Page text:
Making Power-sharing Work : Lessons from Successes and Failures in Ethnic Conflict Regulation

Schneckener, Ulrich

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URL http://edoc.vifapol.de/opus/volltexte/2008/494/
Dokumentart: Bericht / Forschungsbericht / Abhandlung
Institut: INIIS Uni Bremen
Schriftenreihe: InIIS-Arbeitspapier
Bandnummer: 19
Sprache: Englisch
Erstellungsjahr: 2000
Publikationsdatum: 16.08.2008
Originalveröffentlichung: http://www.iniis.uni-bremen.de/pages/arbeitspapierBeschreibung.php?ID=24&SPRACHE=DE (2000)
DDC-Sachgruppe: Politik
BK - Basisklassifikation: 89.41 (Staat und einzelne Gruppierungen), 71.37 (Ethnosoziologie), 89.76 (Friedensforschung, Konfliktforschung)
Sondersammelgebiete: 3.6 Politik und Friedensforschung

Kurzfassung auf Englisch:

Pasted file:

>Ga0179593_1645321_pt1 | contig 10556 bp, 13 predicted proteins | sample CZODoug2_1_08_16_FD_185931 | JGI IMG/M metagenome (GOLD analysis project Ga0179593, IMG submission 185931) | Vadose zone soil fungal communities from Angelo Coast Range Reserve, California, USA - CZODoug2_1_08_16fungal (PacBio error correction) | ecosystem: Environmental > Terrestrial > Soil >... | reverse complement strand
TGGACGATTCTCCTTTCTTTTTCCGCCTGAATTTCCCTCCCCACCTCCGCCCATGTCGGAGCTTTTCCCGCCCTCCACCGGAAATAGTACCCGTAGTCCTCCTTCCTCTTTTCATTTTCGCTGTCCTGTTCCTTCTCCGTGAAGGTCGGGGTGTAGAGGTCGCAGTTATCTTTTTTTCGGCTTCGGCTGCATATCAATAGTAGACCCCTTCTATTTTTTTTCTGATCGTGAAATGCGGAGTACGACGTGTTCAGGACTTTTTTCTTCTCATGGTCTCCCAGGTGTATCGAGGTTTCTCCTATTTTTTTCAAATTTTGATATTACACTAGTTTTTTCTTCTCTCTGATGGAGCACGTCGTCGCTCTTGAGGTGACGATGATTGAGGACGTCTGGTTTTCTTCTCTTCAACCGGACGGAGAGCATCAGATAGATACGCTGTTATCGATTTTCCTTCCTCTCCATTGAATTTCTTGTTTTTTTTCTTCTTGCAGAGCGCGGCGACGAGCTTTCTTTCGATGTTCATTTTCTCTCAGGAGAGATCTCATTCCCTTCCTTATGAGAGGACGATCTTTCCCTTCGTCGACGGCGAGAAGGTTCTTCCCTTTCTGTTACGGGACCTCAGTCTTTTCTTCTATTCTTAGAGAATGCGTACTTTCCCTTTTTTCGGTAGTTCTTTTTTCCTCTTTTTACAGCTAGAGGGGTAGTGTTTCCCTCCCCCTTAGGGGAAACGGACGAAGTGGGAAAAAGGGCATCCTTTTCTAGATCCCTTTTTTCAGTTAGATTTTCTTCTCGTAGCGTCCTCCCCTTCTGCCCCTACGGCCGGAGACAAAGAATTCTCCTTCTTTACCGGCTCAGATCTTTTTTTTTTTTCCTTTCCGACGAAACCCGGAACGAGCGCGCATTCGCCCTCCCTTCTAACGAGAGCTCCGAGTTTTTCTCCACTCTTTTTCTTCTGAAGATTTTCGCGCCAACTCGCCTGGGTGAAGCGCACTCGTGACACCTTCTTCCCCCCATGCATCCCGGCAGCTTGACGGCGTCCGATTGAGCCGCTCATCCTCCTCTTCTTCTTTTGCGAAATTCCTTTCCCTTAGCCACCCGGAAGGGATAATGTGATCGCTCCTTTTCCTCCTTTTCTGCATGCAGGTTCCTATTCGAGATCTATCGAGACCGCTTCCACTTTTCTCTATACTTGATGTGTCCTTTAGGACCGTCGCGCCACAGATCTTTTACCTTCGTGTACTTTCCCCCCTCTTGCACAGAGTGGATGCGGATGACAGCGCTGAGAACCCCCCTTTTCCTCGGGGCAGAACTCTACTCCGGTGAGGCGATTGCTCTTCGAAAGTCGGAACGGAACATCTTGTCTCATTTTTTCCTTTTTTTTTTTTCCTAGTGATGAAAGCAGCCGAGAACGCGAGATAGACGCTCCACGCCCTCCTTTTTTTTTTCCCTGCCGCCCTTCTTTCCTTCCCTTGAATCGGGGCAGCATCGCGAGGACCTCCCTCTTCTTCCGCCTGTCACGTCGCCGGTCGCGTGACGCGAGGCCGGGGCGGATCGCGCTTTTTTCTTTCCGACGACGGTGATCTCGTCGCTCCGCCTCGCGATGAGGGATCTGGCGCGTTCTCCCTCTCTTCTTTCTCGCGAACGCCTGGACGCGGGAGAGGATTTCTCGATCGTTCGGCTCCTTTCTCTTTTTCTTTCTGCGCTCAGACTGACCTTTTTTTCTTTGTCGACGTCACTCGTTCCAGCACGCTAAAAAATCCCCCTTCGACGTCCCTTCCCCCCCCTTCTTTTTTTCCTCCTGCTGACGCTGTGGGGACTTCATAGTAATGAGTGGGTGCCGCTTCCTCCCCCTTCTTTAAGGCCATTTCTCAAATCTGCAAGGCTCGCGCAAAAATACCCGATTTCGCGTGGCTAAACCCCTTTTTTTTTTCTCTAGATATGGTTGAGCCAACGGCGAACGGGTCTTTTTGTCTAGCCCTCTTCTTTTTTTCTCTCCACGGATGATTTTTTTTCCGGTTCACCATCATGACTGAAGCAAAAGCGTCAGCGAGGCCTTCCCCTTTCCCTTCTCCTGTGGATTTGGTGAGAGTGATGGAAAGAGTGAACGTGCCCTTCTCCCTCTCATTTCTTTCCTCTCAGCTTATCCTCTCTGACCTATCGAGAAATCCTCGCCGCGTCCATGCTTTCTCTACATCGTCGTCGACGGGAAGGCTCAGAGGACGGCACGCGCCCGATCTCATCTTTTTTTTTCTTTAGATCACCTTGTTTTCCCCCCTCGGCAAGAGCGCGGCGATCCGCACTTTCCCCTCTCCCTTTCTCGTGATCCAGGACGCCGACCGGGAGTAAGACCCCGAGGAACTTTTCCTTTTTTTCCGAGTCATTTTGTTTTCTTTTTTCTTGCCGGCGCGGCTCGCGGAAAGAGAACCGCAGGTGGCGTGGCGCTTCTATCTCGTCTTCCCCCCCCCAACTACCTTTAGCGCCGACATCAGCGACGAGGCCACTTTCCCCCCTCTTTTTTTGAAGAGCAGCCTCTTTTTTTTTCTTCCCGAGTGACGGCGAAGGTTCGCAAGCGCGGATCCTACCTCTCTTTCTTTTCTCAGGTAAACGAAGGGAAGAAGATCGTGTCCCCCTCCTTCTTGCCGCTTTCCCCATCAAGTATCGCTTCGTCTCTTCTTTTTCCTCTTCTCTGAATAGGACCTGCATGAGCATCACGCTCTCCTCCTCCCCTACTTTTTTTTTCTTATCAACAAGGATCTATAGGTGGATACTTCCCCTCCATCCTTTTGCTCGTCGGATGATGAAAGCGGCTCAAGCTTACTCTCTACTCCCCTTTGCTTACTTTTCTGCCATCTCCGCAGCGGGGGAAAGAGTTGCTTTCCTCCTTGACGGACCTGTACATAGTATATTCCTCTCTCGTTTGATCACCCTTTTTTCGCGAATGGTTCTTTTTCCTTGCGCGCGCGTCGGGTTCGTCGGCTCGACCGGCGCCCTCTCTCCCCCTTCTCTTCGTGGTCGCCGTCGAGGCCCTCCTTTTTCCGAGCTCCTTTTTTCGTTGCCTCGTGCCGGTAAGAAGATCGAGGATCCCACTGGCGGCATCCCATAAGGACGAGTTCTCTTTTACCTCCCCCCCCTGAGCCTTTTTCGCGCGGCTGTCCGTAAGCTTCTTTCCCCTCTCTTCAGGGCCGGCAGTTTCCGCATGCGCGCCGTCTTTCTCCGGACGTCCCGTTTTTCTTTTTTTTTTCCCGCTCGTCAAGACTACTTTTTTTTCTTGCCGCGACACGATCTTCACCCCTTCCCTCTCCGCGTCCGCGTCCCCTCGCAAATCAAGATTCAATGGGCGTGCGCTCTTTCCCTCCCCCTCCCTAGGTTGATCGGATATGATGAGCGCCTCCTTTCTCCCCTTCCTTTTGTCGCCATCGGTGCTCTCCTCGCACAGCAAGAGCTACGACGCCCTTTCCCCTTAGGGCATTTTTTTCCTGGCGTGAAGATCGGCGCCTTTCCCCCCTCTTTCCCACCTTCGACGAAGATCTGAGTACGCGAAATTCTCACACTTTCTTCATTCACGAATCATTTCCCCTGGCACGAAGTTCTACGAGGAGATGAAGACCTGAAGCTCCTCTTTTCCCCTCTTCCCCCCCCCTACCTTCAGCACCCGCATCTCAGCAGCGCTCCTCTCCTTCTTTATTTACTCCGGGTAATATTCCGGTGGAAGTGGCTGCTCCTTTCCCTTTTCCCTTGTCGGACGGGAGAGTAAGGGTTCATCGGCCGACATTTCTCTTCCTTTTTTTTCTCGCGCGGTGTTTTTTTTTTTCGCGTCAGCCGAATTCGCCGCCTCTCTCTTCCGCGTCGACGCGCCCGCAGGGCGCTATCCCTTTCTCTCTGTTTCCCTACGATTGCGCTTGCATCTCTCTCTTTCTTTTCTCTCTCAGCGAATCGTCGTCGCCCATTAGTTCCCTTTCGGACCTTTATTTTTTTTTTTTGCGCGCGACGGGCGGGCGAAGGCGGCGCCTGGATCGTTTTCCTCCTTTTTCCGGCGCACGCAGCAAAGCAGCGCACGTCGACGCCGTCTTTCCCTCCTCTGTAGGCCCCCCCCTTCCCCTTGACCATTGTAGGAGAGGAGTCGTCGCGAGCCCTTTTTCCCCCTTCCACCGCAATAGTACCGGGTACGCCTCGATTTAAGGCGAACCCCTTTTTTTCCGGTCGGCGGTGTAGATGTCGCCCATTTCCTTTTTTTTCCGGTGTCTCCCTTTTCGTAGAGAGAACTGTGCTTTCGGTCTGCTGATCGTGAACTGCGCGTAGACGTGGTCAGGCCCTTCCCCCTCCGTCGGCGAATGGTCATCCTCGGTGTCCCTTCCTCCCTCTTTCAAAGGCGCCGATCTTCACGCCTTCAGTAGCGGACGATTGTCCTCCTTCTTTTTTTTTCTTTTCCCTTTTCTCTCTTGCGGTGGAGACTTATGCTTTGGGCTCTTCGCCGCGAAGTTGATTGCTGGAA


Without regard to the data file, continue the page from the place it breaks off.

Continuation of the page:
For managing and settling ethnic conflicts, power-sharing arrangements often seem an appropriate solution. The former antagonists are forced to work together and make decision by consensus; the ultimate goal is to turn opponents into partners. Obviously, this concept can only be successful under specific conditions and by specific arrangements. Based on a comparative analysis of six cases of power sharing, the paper aims (a) to identify favourable conditions as well as (b) to evaluate the quality of regulations. For successful conflict regulation, both aspects have to be taken into account: if the most favourable conditions are missing or will not be attained over time, then the "best" power-sharing constitution will fail. If, in turn, "bad" or insufficient rules and procedures prevail, then even the presence of comparatively beneficial factors will probably not avoid failure. Success will be understood as achievement and sustainability of a particular solution. The paper is subdivided into four sections: First, the concept of power-sharing (or consociationalism) will be mapped out. Second, successful and failed European cases of power-sharing will be briefly presented. Third, by comparing these cases the explanatory power of some potentially favourable conditions will be examined, and fourth, based on empirical experiences "better" regulations have to be distinguished from more problematic or even counter-productive ones.


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